What Causes Low Retinoic Acid or Reduced Functioning?
Vitamin A is derived entirely from diet. Foods high in vitamin A include brightly colored vegetables, dark leafy greens, carrots, pumpkin, sweet potatoes, bell peppers, and fatty fish oils, like cod liver oil and organ tissues like the liver. Meat and dairy also have high concentrations of vitamin A. Diets high in processed food do not contain sufficient vitamin A to maintain the proper cell cycle balance and so we get too much proliferation and too little apoptosis. Tissues grow and grow and do not die.
Alcohol intake reduces the body’s ability to metabolize retinoic acid because alcohol and the retinoic acid pathway use the same enzymes – alcohol dehydrogenase (ADH1) and aldehyde dehydrogenase (ALDH1) for metabolism. Alcohol competes for the enzyme and so vitamin A from diet cannot be converted to the usable retinoic acid.
Can Toxins Disrupt the Vitamin A Pathway?
Yes, but here is where it gets complicated. Environmental toxins like glyphosate used in common weed killers such as Round-up have a complex relationship with the vitamin A pathway and hormone metabolism. These herbicides and many pesticides are endocrine disruptors, meaning they disrupt ‘normal’ hormone metabolism, often towards a hyper-estrogenic state. Similarly, plastics like BPA and a host of industrial chemicals are also endocrine disruptors that move us towards hyper-estrogenism – a key component of fibroid and endometriosis.
Glysophate activates an enzyme called retinaldehyde dehydrogenase which increases retinoic acid synthesis. This is argued to be the mechanism by which environmental exposures during pregnancy cause birth defects. However, glyphosate also inhibits vitamin A metabolism by a similar mechanism as alcohol, by competing for ADH1 availability, thereby having the ability to reduce vitamin A synthesis. Glyphosate also increases aromatase activity (the enzyme that converts testosterone to estradiol), creating a hyper-estrogenic state and depending upon the time course and the exposure concentration, completely wipes out aromatase activity. So like any true hormone system, that uses a complex chain of compensatory reactions to maintain homeostasis, the reactions to environmental toxins are complicated and non-linear. Nevertheless, they warrant attention, particularly when one is suffering from a condition affected by the environmental toxin in question.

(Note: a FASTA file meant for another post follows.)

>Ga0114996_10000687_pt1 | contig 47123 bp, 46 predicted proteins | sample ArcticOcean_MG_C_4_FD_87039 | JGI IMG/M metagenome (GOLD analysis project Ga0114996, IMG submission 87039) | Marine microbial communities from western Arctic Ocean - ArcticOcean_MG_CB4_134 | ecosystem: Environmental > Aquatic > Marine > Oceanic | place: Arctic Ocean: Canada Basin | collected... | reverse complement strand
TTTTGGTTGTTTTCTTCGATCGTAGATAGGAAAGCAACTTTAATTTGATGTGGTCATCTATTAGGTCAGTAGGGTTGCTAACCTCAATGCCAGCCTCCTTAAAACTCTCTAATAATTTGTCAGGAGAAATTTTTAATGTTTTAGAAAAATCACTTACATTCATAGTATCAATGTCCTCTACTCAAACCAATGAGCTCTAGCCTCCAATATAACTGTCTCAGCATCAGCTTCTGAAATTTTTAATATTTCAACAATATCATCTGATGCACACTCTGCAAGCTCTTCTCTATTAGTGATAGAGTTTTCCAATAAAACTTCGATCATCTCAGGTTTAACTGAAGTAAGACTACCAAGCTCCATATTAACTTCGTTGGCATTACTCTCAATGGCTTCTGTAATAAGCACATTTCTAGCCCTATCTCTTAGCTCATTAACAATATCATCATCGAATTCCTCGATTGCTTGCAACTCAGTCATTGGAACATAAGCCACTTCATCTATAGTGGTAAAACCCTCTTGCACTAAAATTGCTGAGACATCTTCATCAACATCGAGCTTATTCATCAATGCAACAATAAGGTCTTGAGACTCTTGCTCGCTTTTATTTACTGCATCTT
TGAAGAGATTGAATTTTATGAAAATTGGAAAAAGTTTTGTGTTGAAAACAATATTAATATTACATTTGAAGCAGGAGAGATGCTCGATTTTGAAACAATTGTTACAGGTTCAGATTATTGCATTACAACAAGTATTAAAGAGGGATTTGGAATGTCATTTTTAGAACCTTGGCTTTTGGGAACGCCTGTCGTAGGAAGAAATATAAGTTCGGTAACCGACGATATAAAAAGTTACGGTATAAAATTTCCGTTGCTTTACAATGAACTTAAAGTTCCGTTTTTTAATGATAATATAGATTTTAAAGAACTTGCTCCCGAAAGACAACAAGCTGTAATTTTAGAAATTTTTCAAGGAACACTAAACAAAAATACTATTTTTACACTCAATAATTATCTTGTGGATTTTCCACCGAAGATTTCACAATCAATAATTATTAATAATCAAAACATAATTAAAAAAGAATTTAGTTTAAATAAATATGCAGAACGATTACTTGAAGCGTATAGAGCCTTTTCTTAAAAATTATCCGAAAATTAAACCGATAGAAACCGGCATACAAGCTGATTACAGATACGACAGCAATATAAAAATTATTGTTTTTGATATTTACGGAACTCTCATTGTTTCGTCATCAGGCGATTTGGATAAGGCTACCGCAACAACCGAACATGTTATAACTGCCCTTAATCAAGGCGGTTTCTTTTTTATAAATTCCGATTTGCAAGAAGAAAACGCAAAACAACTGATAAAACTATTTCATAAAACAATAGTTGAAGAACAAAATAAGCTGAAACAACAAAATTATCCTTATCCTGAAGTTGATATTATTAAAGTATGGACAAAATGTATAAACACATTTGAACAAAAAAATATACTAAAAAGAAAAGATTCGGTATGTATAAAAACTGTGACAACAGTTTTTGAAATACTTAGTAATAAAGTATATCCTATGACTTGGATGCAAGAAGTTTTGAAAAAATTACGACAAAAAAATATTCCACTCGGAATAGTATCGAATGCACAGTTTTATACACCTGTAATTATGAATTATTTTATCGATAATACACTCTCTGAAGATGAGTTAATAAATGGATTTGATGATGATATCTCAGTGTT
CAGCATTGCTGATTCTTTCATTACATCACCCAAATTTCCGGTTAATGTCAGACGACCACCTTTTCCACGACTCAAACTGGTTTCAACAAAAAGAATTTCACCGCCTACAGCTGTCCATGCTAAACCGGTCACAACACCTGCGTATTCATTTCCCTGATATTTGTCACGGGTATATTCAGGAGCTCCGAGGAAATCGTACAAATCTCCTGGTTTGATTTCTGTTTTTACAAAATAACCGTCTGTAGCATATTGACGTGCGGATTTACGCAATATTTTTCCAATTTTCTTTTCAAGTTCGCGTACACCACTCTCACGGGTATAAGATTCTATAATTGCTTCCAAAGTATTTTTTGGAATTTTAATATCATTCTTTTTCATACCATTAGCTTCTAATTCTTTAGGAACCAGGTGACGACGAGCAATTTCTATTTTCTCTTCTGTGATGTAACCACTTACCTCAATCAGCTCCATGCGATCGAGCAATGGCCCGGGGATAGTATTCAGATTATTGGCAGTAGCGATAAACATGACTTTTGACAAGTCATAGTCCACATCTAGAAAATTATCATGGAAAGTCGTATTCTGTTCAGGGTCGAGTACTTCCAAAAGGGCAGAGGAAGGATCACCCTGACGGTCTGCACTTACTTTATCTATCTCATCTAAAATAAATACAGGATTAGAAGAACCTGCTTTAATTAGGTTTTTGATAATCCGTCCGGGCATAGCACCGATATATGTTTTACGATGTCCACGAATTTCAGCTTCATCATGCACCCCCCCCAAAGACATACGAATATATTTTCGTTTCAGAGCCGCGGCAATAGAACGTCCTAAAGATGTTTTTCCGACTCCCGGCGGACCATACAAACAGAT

Managing Vitamin A Levels
To determine if you are vitamin A deficient, seek out a lab that specializes in micronutrient testing. The recommended daily values of vitamin A can be found in the Dietary Supplement Fact Sheet.
Vitamin A is a fat-soluble vitamin, meaning that it will be stored in fat, and toxicity from too much vitamin A is possible. It is rare, but nevertheless, if supplementing, vitamin A levels should be monitored by micronutrient testing.
My Two Cents
Much of the research presented here linking local vitamin A deficiencies with endometriotic, fibroid, and cancer growth has not crossed over into clinical care. Moreover, it is complex and far from settled. Except for cancer trials, mostly in males and mostly with oral supplementation, the research regarding dietary vitamin A is limited and mixed. However, I think a local application of an absorbable form of vitamin A or retinoic acid should be investigated for the treatment of endometriotic and fibroid growth in women. Similarly, dietary supplementation within acceptable levels and changes combined with environmental ‘cleaning’ may be of use, if only to improve the overall health status of women currently suffering from fibroids or endometriosis.
Postscript: This article was published previously in August 2013.